And I loved it. I felt independent, and I felt confident, and I felt like I was a real, grown-ass broad. I'd eaten meals by myself, but a movie? Two and a half hours of my own time without anybody to talk to or a phone to look at? This was the makings of a "I'm Every Woman" montage. I had only one option: to wait until 2012 to do it again.

I have absolutely no idea why I waited four years to see another movie by myself, but we'll blame it on me being an idiot. One Sunday in September, I was bored. And like any bored, regular person, I surfed the Internet, looking for anything that would get me out of the house. Enter: Sunset Boulevard, and a 12 p.m. showing that ensured a nearly-empty movie theatre (#bliss), and hours I didn't have to account for. DONE. I dressed up (I don't know, you guys), I got in the car, I checked myself in, and realized this was my ticket to sanity. 

Which it has been. Talking to people is great. I love it, and I do it constantly, even though I'm a writer, and my standard workday consists of sitting at a kitchen table, typing, telling a cat not to bite the patio screen. I could also work all the time without a break. I love what I do, and I love the process of actually doing it, and my workaholic personality has seen me lose track of how long I've been doing what, even though I may be sick, tired, running late, or whatever. But I figure this: my job is not some struggle. I'm writing essays and lists and jokes. I get to delve into worlds I love, try to understand them better, then try and make people laugh in the process. Working hard is my way of saying I appreciate the opportunity to be a writer — like how you feel better about a good mark after you've studied a lot. But sometimes, just like with most study benders, I'll get trapped in my own brain, and that's where a movie — alone — comes in.

There's a scene in Mad Men where Don sees Peggy at the movie theatre and she tells him she's just knocking the cobwebs out, and she's onto something. I can't count how many times I've needed to clear my brain by seeing anything; by choosing a movie that looks the least awful and just watching it because whatever I was doing was making me crazy. (See: focusing on wording or one joke as opposed to looking at a piece as a whole.) So that's why I've seen movies more than once, I've seen movies that look ridiculous, I've seen things I'm almost mad I actualy saw, but still, even if I go into them at 10 30 thinking, "UGH, should I even be doing this right now?" I leave excited to get back to work in the morning. On top of actually enjoying my own company.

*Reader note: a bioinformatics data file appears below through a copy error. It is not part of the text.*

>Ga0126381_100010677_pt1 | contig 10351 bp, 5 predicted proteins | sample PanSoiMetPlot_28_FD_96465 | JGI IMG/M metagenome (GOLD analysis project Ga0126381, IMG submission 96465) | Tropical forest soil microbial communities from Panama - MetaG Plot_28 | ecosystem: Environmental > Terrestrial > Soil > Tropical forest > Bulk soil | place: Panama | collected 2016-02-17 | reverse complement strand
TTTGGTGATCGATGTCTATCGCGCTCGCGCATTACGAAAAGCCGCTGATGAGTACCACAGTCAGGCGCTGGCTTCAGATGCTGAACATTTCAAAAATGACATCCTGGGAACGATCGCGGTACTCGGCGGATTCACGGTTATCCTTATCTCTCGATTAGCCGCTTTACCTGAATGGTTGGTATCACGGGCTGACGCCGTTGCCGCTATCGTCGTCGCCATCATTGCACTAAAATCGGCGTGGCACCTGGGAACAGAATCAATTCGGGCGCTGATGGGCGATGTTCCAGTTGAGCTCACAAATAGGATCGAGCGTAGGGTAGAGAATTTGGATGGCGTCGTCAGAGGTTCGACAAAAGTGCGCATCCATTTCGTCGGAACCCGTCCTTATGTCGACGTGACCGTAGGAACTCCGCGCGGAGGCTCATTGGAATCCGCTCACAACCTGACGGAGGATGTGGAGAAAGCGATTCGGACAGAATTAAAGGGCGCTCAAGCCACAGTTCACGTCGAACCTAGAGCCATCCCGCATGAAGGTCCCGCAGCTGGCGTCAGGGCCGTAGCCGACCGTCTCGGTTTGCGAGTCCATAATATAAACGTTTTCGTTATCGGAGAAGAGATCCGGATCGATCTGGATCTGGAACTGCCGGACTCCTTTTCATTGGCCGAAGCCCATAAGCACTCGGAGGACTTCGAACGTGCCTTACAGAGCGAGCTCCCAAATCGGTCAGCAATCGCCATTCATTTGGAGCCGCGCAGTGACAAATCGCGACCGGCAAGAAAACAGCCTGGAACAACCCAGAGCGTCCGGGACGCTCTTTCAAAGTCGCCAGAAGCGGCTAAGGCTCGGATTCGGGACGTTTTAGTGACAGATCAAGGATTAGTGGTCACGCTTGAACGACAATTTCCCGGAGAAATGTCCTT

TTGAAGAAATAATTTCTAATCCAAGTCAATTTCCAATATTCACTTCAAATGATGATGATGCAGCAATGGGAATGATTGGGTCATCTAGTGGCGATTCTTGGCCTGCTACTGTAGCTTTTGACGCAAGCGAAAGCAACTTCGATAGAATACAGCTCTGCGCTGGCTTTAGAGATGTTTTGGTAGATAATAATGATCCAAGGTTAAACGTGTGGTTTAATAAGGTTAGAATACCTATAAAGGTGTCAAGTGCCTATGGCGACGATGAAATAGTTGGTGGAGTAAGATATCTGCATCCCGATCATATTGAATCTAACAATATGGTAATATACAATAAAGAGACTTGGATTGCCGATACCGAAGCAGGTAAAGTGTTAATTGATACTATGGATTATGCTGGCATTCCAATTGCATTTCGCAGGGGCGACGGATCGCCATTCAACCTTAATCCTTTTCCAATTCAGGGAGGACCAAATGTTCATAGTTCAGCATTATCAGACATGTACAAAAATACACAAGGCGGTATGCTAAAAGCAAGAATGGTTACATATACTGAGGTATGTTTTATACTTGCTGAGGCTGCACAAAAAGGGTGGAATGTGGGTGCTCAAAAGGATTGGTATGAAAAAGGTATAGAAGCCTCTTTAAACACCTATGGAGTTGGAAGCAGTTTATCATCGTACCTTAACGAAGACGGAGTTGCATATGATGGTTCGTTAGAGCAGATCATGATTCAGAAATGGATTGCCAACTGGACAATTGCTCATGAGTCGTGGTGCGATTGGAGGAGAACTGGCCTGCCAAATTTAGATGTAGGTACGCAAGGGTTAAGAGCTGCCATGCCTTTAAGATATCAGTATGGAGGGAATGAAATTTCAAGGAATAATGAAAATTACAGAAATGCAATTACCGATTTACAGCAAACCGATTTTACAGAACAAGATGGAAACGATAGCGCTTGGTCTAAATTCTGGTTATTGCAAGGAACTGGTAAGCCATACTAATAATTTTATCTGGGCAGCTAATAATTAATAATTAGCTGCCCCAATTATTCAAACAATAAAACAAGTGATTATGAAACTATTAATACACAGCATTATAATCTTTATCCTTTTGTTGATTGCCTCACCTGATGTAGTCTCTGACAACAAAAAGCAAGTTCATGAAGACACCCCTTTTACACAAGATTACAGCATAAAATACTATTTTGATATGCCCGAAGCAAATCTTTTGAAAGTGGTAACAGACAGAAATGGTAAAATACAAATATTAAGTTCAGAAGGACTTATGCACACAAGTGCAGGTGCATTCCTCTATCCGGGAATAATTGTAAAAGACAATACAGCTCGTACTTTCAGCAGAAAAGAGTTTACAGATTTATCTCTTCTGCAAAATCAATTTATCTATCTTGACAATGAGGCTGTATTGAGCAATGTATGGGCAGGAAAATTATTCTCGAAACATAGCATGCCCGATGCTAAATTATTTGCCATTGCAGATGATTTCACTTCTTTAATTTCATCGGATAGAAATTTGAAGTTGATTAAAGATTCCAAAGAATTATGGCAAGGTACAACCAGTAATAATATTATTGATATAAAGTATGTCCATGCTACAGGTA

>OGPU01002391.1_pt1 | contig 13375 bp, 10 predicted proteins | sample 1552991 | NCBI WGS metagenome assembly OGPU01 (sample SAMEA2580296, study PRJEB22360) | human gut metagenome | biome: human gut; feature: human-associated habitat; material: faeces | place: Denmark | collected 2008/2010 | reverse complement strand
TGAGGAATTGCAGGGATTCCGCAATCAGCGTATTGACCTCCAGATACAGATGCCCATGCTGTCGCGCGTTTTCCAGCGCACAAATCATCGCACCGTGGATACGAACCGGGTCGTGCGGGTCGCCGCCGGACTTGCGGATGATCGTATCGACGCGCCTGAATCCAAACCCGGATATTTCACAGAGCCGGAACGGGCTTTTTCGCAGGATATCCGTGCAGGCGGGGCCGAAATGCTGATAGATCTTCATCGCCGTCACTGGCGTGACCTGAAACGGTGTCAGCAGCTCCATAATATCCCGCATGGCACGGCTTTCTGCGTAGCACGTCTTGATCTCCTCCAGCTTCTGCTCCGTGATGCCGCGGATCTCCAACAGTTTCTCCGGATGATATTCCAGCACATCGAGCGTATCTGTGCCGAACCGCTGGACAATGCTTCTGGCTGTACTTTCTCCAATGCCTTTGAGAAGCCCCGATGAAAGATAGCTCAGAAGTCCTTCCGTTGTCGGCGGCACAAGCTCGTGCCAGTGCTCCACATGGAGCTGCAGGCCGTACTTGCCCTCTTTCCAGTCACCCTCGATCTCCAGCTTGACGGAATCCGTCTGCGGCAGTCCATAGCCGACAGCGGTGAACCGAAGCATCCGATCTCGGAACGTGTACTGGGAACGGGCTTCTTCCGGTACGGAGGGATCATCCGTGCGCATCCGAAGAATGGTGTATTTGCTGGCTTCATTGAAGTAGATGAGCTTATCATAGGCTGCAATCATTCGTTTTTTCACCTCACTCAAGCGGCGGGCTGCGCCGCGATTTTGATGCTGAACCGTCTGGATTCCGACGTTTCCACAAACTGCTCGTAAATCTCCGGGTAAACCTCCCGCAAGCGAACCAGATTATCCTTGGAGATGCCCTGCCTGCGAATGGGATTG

I like being able to feel comfortable being alone in a public place. First, I've always wanted to be one of those sassy retired broads who sit at lunch reading books (because you know their lives are amazing, and don't you dare argue otherwise), and second, I think it's important to tolerate yourself. (I mean, hello: if you wouldn't be your own friend, then yiiiiiikes . . . that's a different article for a different day.) I started going to the movies alone both to feel capable, independent, and later to re-centre, but I also went to get my mind off bigger things. On days when I felt like I wanted to jump out of my own skin; when I was in the middle of life crises and personal disasters, I'd go to the movies to forget how shitty I felt — and it worked. Obviously, nothing is solved by escapism, but escapsim can sometimes offer perspective and a step back. I could still be quiet and process, but instead of being IN IT, I could be IN . . . a movie theatre, eating popcorn, and temporarily losing myself in somebody else's story. 

So that's why I say go for it. Go to the movies alone. Go! Get! Start with a matinee, then eventually work your way up to a Saturday night. (Captain Phillips last Novemeber — I went for it, everyone.) No one cares, no one is judging you. And if a group of tweens start talking in the middle of Captain America, don't be afraid to tell them to shut up. Trust me from experience when I say they find a person alone at the movies terrifying.

 

annetdonahue@gmail.com Author Anne T. Donahue is a writer and person who lives just outside of Toronto and knows way too much about the Great British Bake Off. 29Secrets

About the author

Anne T. Donahue

Anne T. Donahue is a writer and person who lives just outside of Toronto and knows way too much about the Great British Bake Off.